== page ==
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Red Sonja #22

Posted: Saturday, May 19, 2007
By: Ray Tate



Writer: Michael Avon Oeming
Artists: Homs, Vinicius Andrade (colors)

Publisher: Dynamite


This is not a horrible issue of Red Sonja, but it is rather inconsequential. A ghost ship waylaid Red Sonja and her team last issue. This issue they take refuge on the ship and discover zombie pirates more than willing to ferry them to Davy Jones' Locker by way of sacrifices to their god.

Avon Oeming combines the supernatural with Moby Dick for this issue. A battle between Sonja and the pirates ensues, but the numbers are too great, and Sonja and her men are quickly captured. The pirates first sacrifice Sonja. This method of sacrifice finds Sonja right back where the book started. Although this time Sonja's been bound and thrown into the sea.

Meanwhile Valera and her crew weigh anchor and find an innovative way to literally break the ice. Khulan Gath watching all the events gloats and cackles over Sonja's captured goddess. This of course is only fattening him up for the kill. Unlike Mr. Burns whom Gath is starting to resemble, Gath simply isn't going to win.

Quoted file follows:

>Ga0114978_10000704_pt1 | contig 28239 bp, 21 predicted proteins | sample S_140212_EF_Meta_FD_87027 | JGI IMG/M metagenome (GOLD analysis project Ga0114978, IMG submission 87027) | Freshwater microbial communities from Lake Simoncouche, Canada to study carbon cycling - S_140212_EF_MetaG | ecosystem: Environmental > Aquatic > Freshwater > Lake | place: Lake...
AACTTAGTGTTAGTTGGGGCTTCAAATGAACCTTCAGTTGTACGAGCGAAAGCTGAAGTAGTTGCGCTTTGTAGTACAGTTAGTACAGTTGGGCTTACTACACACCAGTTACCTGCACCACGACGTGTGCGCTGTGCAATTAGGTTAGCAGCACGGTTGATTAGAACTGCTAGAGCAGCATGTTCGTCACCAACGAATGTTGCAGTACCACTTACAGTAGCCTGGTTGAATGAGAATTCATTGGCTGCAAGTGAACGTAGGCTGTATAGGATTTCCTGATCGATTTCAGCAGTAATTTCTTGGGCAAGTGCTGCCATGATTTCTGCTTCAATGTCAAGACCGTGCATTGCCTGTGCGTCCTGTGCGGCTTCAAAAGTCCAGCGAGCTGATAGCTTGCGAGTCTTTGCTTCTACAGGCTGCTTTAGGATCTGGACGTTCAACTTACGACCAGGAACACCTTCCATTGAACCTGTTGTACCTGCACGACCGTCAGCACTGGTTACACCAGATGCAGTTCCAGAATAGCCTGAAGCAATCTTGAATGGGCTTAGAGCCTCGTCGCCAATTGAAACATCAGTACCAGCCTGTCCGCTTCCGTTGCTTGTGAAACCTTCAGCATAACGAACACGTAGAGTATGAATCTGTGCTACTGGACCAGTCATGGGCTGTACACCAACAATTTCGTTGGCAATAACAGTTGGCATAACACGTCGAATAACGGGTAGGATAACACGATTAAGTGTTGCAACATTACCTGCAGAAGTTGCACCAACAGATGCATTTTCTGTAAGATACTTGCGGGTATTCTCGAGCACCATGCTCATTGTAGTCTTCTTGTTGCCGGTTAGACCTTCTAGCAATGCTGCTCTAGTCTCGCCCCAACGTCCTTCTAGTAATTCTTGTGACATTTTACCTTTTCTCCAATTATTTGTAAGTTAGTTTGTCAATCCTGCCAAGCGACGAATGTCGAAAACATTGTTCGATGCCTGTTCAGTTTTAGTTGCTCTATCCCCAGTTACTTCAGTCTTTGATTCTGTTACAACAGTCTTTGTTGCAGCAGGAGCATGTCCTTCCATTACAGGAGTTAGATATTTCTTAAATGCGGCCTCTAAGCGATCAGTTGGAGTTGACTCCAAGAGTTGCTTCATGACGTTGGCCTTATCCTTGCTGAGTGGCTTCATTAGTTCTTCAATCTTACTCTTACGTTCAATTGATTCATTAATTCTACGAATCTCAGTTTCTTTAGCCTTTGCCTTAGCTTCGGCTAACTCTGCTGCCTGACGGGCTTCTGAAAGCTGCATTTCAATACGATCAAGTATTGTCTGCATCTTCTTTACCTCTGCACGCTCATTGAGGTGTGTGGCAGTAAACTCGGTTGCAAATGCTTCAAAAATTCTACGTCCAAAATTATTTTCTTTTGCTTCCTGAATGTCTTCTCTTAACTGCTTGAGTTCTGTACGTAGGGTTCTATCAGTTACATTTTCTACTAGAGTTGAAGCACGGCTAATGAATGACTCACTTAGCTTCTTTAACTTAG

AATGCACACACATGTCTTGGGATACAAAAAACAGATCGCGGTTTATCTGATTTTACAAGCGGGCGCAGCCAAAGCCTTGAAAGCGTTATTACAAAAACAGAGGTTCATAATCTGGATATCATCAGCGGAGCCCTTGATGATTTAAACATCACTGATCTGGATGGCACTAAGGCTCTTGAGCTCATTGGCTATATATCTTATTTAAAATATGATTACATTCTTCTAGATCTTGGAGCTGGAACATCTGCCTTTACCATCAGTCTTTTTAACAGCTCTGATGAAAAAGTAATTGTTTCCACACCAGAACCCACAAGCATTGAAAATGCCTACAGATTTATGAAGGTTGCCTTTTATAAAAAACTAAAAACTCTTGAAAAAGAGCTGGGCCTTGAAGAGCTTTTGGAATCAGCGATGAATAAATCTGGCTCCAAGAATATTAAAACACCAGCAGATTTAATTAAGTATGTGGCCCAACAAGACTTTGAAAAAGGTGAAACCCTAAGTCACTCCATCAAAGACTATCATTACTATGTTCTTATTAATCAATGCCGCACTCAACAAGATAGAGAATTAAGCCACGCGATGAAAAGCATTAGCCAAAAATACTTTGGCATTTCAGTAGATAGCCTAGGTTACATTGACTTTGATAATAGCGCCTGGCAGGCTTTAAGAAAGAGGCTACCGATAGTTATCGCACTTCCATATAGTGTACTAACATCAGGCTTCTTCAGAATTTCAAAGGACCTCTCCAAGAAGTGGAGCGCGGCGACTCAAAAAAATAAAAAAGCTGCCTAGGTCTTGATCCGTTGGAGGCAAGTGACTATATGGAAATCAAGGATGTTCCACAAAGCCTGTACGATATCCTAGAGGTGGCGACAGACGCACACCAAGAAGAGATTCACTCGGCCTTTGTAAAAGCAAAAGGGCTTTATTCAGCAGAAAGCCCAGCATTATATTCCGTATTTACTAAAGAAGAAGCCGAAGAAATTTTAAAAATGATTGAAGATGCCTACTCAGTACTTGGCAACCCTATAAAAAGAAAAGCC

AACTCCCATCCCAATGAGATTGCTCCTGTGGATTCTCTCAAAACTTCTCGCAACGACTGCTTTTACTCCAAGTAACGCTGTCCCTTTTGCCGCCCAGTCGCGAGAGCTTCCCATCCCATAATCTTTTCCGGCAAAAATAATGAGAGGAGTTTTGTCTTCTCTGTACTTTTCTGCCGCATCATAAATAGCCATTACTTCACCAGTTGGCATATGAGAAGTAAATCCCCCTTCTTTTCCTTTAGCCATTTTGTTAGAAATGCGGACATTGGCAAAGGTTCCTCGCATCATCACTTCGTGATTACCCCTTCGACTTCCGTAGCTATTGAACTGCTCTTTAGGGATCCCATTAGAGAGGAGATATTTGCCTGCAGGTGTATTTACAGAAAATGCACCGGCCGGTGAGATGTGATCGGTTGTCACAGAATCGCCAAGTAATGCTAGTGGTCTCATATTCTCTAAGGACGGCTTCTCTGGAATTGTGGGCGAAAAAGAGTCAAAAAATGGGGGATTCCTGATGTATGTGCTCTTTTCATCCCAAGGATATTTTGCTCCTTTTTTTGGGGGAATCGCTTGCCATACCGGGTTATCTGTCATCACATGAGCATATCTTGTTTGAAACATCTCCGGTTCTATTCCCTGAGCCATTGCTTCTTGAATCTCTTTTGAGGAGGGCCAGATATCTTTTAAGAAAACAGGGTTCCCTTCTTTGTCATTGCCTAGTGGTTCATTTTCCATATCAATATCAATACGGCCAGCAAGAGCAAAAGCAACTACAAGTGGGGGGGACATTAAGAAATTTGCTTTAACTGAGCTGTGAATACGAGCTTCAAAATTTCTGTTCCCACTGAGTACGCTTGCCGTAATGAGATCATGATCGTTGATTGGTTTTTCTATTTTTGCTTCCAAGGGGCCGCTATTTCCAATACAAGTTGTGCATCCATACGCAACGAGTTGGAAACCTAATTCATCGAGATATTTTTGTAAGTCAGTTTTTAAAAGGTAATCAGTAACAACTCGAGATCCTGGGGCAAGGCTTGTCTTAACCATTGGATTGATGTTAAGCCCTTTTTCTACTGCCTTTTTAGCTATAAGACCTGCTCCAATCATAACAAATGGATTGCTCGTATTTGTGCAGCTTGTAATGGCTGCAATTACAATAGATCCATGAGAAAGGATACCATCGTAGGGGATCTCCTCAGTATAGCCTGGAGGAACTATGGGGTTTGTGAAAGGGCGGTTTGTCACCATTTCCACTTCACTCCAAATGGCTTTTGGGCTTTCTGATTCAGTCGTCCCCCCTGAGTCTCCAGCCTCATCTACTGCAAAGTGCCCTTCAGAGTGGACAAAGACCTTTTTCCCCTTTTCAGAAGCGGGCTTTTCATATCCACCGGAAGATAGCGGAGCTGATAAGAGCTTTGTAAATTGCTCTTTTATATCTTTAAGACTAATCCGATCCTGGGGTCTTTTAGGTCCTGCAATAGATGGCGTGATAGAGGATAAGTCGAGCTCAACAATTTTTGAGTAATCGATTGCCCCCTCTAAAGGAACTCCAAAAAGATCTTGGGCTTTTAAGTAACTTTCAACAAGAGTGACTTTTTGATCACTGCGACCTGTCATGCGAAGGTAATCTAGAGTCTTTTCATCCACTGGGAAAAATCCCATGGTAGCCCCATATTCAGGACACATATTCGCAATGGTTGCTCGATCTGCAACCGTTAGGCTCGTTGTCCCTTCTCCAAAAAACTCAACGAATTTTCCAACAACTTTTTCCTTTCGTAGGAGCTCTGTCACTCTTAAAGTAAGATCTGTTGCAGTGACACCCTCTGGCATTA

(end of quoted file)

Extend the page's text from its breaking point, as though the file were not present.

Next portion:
The art by Homs and Vincincius Andrade is excellent. Homs shows a flair for not just action but also musculature, expression and archaic detail. In a scene where Sonja confronts a zombie pirate, Homs pays special attention to the sinew in Sonja's back and gives her the power of a warrior. When Sonja's imprisoned, the light casts shadows on her face in a cinematic fashion. In a dream sequence, he contrasts scenes displaying her guile with those showing Sonja happy. This scene also shows that Sonja had feelings for her deific lover, slain by Gath. Colorist Andrade here juxtaposes idyllic and vivid shades against the darker shades of night swathing most of the panels.

The art's fantastic. The story's readable, and it's difficult not to recommend a book that has Sonja fighting zombie pirates, but that said, this issue merely treads water. The plot is pedestrian when compared to past issues, and Sonja winds up being in the same place she was at the story's start. Gath's chortling becomes repetitive, as does her predicament.



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